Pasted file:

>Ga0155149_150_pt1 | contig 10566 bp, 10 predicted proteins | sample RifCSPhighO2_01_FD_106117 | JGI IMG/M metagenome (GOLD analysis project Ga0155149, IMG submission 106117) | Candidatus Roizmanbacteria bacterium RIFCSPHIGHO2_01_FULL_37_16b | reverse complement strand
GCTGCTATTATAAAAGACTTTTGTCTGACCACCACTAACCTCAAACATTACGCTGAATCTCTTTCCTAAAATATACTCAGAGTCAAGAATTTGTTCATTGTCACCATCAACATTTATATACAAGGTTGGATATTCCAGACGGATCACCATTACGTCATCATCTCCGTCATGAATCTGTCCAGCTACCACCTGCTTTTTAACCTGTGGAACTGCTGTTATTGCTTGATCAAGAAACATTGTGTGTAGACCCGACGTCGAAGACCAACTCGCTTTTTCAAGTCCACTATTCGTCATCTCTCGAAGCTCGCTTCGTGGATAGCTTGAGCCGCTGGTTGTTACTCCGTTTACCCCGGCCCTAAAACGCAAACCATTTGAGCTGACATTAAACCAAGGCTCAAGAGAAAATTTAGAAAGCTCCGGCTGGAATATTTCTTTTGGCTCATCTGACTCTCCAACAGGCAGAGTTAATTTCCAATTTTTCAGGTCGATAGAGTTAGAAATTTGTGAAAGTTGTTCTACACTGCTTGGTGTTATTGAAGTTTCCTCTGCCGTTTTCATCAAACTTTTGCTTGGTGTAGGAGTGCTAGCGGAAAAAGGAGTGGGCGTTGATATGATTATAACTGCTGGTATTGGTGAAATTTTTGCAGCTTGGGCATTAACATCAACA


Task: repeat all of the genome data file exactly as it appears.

>Ga0155149_150_pt1 | contig 10566 bp, 10 predicted proteins | sample RifCSPhighO2_01_FD_106117 | JGI IMG/M metagenome (GOLD analysis project Ga0155149, IMG submission 106117) | Candidatus Roizmanbacteria bacterium RIFCSPHIGHO2_01_FULL_37_16b | reverse complement strand
GCTGCTATTATAAAAGACTTTTGTCTGACCACCACTAACCTCAAACATTACGCTGAATCTCTTTCCTAAAATATACTCAGAGTCAAGAATTTGTTCATTGTCACCATCAACATTTATATACAAGGTTGGATATTCCAGACGGATCACCATTACGTCATCATCTCCGTCATGAATCTGTCCAGCTACCACCTGCTTTTTAACCTGTGGAACTGCTGTTATTGCTTGATCAAGAAACATTGTGTGTAGACCCGACGTCGAAGACCAACTCGCTTTTTCAAGTCCACTATTCGTCATCTCTCGAAGCTCGCTTCGTGGATAGCTTGAGCCGCTGGTTGTTACTCCGTTTACCCCGGCCCTAAAACGCAAACCATTTGAGCTGACATTAAACCAAGGCTCAAGAGAAAATTTAGAAAGCTCCGGCTGGAATATTTCTTTTGGCTCATCTGACTCTCCAACAGGCAGAGTTAATTTCCAATTTTTCAGGTCGATAGAGTTAGAAATTTGTGAAAGTTGTTCTACACTGCTTGGTGTTATTGAAGTTTCCTCTGCCGTTTTCATCAAACTTTTGCTTGGTGTAGGAGTGCTAGCGGAAAAAGGAGTGGGCGTTGATATGATTATAACTGCTGGTATTGGTGAAATTTTTGCAGCTTGGGCATTAACATCAACA